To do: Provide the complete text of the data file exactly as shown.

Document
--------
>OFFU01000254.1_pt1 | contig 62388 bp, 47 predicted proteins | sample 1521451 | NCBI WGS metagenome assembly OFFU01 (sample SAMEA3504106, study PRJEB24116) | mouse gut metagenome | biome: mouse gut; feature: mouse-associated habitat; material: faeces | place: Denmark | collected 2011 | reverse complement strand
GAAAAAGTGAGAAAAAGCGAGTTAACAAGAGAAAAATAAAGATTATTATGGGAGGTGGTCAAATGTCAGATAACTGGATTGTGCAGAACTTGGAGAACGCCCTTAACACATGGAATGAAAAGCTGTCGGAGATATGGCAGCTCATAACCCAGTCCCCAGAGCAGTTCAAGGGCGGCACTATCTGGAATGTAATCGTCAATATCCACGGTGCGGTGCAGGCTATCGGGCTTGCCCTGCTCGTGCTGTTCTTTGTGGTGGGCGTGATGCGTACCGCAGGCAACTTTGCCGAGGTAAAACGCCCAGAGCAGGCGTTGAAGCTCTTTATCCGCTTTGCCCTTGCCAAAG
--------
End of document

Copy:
>OFFU01000254.1_pt1 | contig 62388 bp, 47 predicted proteins | sample 1521451 | NCBI WGS metagenome assembly OFFU01 (sample SAMEA3504106, study PRJEB24116) | mouse gut metagenome | biome: mouse gut; feature: mouse-associated habitat; material: faeces | place: Denmark | collected 2011 | reverse complement strand
GAAAAAGTGAGAAAAAGCGAGTTAACAAGAGAAAAATAAAGATTATTATGGGAGGTGGTCAAATGTCAGATAACTGGATTGTGCAGAACTTGGAGAACGCCCTTAACACATGGAATGAAAAGCTGTCGGAGATATGGCAGCTCATAACCCAGTCCCCAGAGCAGTTCAAGGGCGGCACTATCTGGAATGTAATCGTCAATATCCACGGTGCGGTGCAGGCTATCGGGCTTGCCCTGCTCGTGCTGTTCTTTGTGGTGGGCGTGATGCGTACCGCAGGCAACTTTGCCGAGGTAAAACGCCCAGAGCAGGCGTTGAAGCTCTTTATCCGCTTTGCCCTTGCCAAAG